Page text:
When Your SEO ‘Prospect’ Is Your Competitor – SEO Hong Kong


When Your SEO ‘Prospect’ Is Your Competitor

In the office, we occasionally get SEO proposal requests from existing clients and strangers who found out about Ion Global and its SEO service from searching the web (not too long ago I helped set up a page for a Hong Kong SEO service in the website). Sometimes it takes a long time before we hear their feedback about our proposals. Sometimes we don’t. Which is normal in any business, right?

But I guess it is normal in any business that sneaky folks try to dig out company methodologies and re-brand them as their property. They can come in different shapes and sizes, cunning enough to systematically steal your work that’s a product of several late hours in the office.

It’s not that I noticed someone is perpetrating the same in the work that I and my present/previous colleagues did. This type of systematic theft is an art performed by experts, polished by long experience of engaging with competitors. Scott Buresh has an article that describes how his SEO proposal ended up in another prospect’s (not his initial prospect) desk, re-skinned with the logo of the company of a certain “Mario Vargas”, a name familiar to him. Not long ago, “Mario Vargas” approached him and asked for an SEO proposal for his website and pfft he went once he got hold of the proposal.

Imitation is the sincerest form of flattery. But any company property being copied feels far from being flattered. In the SEO business, where one company already filed for bankruptcy, a lot of wannabes who don’t know business ethics, are out to build their website, copy contents from the work of others, including list of clients, blog entries, SEO techniques and renamed tools in order to gain foothold of the marketplace. This has done nothing but further tarnish the reputation of the whole SEO community, in addition to the traditional white hat vs black hat debate.

So how do we address these things? Taking some ideas from Scott’s article, we must be vigilant and look for ways to monitor competition.

1. Visit competitor web sites.
Have a list of competitors and visit their website: news, blogs, white papers, services, testimonials, everything. Contents from these websites might be plagiarized from our website whose articles spent days and numerous revisions, only to end up the company name search-and-replace’d by these people. Tools like CopyScape helps us monitor these copycats though we must not rely solely on these tools; our must be the ultimate tool to monitor all these. Be careful to enter their website by entering their URL directly and not link from a page called “List of Competitors to Monitor for Plagiarism”.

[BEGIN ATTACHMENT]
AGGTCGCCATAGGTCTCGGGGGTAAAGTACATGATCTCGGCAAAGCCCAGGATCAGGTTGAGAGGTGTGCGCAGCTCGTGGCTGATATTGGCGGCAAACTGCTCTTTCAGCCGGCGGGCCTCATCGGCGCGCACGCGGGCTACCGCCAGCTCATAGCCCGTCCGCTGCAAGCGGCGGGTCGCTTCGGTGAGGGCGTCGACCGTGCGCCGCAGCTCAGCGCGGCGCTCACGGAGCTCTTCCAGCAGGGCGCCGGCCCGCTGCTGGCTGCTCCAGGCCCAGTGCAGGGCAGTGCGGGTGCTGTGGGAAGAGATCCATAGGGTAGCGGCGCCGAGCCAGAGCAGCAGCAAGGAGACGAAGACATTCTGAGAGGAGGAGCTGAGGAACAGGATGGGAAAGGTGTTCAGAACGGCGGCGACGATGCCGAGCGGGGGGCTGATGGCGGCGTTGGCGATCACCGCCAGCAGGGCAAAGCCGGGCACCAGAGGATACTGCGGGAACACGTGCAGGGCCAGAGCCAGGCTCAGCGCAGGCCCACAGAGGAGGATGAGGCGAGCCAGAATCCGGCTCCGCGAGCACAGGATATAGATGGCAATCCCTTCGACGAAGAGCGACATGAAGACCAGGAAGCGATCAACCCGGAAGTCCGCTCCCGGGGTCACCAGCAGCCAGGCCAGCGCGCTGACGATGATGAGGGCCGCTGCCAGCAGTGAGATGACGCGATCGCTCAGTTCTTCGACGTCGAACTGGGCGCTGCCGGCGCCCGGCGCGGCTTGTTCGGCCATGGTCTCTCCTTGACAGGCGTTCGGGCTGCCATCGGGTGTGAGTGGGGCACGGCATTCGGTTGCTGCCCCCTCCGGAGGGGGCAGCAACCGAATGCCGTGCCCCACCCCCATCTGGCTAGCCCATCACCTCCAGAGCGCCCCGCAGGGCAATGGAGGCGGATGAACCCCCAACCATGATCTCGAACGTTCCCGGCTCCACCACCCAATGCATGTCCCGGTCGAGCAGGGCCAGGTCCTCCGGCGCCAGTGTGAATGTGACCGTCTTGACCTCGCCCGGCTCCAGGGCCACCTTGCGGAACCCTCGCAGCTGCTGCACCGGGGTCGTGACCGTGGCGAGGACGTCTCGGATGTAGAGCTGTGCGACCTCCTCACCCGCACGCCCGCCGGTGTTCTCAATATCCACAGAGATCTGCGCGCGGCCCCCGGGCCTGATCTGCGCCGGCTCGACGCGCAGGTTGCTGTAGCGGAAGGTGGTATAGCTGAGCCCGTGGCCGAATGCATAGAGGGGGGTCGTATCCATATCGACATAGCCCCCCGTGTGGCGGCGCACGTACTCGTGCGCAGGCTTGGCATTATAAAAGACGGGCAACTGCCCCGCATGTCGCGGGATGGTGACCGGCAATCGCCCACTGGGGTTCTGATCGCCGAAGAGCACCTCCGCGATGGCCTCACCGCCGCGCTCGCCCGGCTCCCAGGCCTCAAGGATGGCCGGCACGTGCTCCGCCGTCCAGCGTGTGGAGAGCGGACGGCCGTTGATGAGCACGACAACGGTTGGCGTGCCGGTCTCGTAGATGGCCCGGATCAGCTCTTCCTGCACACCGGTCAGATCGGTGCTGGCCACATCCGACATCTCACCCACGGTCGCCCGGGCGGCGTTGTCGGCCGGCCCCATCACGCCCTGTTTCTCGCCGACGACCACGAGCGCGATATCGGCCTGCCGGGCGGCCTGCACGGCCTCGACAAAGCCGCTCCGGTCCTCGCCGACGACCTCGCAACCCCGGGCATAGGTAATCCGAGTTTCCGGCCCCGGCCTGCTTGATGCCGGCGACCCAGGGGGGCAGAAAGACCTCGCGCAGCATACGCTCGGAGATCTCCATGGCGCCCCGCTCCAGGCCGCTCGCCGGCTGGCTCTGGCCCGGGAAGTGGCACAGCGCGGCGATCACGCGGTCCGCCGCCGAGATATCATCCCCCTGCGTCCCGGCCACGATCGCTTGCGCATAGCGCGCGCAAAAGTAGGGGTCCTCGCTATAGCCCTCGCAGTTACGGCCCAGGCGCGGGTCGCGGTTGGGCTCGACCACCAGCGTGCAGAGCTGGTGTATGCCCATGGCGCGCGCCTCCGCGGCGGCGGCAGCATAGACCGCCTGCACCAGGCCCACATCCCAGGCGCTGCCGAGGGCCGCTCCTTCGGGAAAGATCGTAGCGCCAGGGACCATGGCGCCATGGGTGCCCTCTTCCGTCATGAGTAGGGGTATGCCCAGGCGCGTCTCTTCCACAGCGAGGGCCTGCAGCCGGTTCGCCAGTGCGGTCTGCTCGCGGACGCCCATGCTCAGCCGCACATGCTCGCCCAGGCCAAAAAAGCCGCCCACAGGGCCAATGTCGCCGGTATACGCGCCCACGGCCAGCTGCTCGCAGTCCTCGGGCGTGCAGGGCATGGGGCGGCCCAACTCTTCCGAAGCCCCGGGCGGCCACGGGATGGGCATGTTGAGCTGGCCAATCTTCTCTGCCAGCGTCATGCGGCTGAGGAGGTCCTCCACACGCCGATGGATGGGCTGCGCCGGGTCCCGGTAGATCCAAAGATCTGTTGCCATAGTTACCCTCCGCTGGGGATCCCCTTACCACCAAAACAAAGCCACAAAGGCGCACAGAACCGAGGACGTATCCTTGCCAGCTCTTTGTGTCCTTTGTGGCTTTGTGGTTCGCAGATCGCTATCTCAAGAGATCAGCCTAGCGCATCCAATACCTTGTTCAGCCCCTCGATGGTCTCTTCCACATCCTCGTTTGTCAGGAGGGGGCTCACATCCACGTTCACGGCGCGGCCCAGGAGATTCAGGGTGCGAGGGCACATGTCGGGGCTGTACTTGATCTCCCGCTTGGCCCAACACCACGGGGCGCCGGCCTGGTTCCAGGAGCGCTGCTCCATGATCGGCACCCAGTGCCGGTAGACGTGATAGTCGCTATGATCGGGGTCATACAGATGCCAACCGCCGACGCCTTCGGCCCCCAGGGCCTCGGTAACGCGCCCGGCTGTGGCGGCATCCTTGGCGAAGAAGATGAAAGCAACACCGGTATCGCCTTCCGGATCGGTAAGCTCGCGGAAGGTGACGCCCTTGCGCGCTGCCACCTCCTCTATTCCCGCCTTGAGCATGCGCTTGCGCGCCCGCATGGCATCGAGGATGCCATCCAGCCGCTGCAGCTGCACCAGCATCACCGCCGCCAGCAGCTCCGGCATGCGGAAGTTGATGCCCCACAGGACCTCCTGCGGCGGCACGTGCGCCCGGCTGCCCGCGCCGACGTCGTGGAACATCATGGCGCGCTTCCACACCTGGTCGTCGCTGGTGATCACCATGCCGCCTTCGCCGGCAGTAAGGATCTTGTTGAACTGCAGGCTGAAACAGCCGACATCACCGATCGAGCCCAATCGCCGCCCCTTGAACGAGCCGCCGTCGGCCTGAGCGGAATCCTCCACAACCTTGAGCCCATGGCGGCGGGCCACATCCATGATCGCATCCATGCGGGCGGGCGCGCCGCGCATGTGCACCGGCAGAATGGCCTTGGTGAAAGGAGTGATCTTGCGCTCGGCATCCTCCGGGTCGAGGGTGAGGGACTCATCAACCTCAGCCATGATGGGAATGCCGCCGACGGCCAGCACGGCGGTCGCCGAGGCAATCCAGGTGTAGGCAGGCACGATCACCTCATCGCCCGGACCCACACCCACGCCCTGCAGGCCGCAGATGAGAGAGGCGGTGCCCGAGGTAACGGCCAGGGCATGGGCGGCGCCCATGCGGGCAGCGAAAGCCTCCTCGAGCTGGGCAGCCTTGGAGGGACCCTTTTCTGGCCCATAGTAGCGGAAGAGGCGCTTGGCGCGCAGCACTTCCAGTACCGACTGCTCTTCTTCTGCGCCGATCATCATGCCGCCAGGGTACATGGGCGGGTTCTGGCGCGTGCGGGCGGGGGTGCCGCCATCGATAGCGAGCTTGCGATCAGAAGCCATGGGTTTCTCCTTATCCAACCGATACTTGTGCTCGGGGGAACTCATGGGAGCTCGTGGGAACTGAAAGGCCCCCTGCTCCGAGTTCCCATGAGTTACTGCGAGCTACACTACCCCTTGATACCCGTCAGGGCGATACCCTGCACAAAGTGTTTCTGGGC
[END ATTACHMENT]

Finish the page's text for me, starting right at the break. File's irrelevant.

2. Monitor competitor’s marketing efforts.
We used to encounter a subtle attempt by a local competitor (of a lesser scale) trying to steal away traffic intended for us. By using the search phrase ion global in their Adwords campaign. When I spotted it, I reported it to my boss, who angrily sought advice from our corporate lawyer. Google responded to our complaint, ruled in our favor and removed that trademark keyword from that competitor’s campaign. Google normally allows advertisers to use competition-centric keywords (this works in their favor, financially) until the other party detects the unfair business practice and lodges the complaint. So monitoring our competitor in its marketing effort not only gives us idea what it’s doing but also ensure that what it’s done is not coming from us.

3. Copyright your contents.
I like this line from Scott:

I am not a lawyer, but I recommend that you copyright all of the materials on your website, your proposals, and your sales materials. Do it before you make them public. If someone copies your materials and you have the official copyright (and the person is worth anything) you will likely get a lawyer to take the case on contingency.

4. Verify the business.
Check local phone listings, verify if that person is using a corporate e-mail address or if necessary, sneak into the office lounge whose address is found at a prospect’s name card. (I know the last option is an overkill.) Sometimes, personal meetings is not enough. Verify first before spending time composing the proposal and disclosing sensitive information such as SEO methodologies.

Personally, I’d rather not engage an offending party in online flaming or burning the lines exchanging expletives, it’s not going to help at all. A class suit could probably cost more than what I really wanted to happen. Getting involved in a local SEO group will definitely help raise awareness. Being on our own will only likely create rumor mongering and black propaganda.

So the next time someone asks for a proposal, be certain this is a potential business instead of a potential information burglar.


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